THE GOVERNMENT of Prime Minister Sanna Marin (SDP) has announced its decision to continue internal border controls for two additional weeks, until 25 July.
The Ministry of the Interior on Thursday described the two-week extension will serve as a short transition period that prevents the entry of new coronavirus variants from overseas while municipalities and joint municipal authorities prepare to introduce new health security measures at border-crossing points.
The decision will enter into force on Monday, 12 July, at the same time as the entry rules unveiled by the government on Tuesday. The entry rules define, for example, which passengers need to have a certificate of full coronavirus vaccination, recent negative coronavirus test or recovery from the coronavirus disease in order not to be required to get tested upon arrival.
At the behest of especially Minister of Family Affairs and Social Services Krista Kiuru (SDP), the government decided to define countries with a two-week incidence of at most 10 infections per 100,000 inhabitants as low-risk countries, meaning countries not affected by the rules.
Justified with the threat posed by the easily transmissible delta variant, the entry rules are to remain in effect until mid-October.
The two decisions create a rather convoluted criss-cross of rules about entering Finland. Passengers from countries with a two-week incidence rate lower than 10 infections per 100,000 inhabitants will be allowed to enter freely.
Passenger from EU and Schengen countries with an incidence rate of 10–25 infections per 100,000 inhabitants will be allowed entry if they have a certificate of full coronavirus vaccination, recent negative coronavirus test or recovery from the coronavirus disease in the past six months, per the extension of internal border controls. Those not meeting the criteria would be allowed to enter only for work-related or necessary reasons.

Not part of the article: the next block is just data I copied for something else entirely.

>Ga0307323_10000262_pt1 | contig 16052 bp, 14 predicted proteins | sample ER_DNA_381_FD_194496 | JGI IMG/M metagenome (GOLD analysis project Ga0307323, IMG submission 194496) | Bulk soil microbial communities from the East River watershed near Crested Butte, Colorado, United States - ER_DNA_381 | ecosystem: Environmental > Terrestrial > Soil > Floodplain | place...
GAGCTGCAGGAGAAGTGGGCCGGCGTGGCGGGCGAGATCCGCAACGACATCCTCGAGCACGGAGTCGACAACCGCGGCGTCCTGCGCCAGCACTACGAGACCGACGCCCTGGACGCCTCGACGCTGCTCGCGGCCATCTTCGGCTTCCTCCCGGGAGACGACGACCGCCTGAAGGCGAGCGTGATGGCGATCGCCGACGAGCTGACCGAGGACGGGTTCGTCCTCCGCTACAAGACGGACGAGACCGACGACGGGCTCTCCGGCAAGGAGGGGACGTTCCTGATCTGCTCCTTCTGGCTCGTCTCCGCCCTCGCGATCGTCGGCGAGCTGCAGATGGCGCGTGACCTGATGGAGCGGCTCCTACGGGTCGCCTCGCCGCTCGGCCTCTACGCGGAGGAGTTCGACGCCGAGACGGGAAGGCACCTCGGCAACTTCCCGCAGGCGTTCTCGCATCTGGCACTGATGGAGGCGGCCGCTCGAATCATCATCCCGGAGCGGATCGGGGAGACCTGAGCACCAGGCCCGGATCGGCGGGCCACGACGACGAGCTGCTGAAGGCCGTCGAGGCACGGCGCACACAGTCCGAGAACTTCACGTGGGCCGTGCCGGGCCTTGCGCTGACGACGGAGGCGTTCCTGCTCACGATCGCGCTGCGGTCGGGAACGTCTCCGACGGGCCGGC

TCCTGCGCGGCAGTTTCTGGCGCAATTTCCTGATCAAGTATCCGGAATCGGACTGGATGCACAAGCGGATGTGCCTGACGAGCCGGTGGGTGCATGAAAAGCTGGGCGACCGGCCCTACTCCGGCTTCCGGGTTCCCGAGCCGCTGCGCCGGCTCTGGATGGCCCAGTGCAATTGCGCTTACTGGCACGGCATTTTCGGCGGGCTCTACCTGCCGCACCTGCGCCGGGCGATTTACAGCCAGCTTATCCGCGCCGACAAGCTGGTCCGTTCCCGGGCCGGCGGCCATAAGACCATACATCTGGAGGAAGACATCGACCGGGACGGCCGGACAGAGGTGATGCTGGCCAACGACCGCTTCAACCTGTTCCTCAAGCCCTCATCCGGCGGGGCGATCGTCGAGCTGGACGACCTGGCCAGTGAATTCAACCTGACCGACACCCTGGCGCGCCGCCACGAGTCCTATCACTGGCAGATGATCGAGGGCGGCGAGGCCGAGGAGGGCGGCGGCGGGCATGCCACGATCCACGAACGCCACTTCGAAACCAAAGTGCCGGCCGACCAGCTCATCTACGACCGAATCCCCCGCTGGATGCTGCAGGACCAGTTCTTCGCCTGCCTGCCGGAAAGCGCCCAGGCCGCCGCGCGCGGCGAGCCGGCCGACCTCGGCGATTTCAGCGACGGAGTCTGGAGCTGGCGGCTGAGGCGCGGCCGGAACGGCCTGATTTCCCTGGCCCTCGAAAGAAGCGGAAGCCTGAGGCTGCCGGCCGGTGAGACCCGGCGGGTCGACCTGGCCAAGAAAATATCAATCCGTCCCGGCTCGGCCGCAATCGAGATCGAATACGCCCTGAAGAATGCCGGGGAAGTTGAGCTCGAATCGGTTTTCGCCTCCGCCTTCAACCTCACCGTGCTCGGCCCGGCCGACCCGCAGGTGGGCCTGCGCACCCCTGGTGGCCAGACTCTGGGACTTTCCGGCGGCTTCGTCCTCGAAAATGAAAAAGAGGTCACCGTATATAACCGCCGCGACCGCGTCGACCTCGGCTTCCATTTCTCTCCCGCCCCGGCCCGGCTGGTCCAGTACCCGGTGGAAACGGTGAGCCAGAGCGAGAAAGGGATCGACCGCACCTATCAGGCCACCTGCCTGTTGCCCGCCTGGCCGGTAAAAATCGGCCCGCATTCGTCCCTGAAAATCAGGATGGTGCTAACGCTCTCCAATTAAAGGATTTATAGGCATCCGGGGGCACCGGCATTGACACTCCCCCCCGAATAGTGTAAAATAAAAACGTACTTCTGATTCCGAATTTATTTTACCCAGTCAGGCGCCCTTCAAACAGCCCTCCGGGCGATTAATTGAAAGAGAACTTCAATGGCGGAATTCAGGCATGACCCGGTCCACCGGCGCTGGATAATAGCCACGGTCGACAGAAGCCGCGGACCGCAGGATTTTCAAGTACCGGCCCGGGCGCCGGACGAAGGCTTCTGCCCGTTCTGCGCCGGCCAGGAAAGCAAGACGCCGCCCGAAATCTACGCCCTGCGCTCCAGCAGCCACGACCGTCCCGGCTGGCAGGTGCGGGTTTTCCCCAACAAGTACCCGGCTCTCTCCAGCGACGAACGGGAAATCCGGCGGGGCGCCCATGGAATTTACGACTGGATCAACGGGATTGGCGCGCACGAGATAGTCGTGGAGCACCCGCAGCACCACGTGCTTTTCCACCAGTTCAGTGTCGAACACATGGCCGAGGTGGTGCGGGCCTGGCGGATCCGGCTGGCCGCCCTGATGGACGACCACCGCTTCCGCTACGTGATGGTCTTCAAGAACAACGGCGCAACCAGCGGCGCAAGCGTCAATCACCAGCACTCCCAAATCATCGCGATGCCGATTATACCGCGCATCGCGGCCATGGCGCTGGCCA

Passengers from third countries with an incidence rate higher than 25 infections per 100,000 inhabitants will similarly require a work-related or other necessary reason to be allowed into Finland.
Finland has previously lifted internal border controls for people arriving from Austria, Czech Republic, Germany, Hungary, Iceland, Italy, Lichtenstein, Malta, Poland and Slovakia. They will be lifted also for passengers from Lithuania, Slovenia and Switzerland on Monday.
Passengers from the UK, which has reported an incidence rate of almost 480 cases per 100,000 inhabitants, will thus not be able to enter even if they have received both vaccine injections or recovered from the coronavirus disease in the past six months.
In the UK, more than 34 million people – about 64 per cent of the adult population – have received two vaccine injections and an additional 11 million people the first injection, according to the BBC.
Helsingin Sanomat on Thursday revealed that only a small number of policy makers and government officials were privy to the plan to extend internal border controls when the entry rules were announced on Tuesday.
Officials at the Finnish Institute for Health and Welfare (THL), for example, were aware of the preparatory work on the decision, but they were under the impression virtually until the news conference that the extension would be carried out only if the entry rules failed to win the support of the Parliament.
Aleksi Teivainen – HT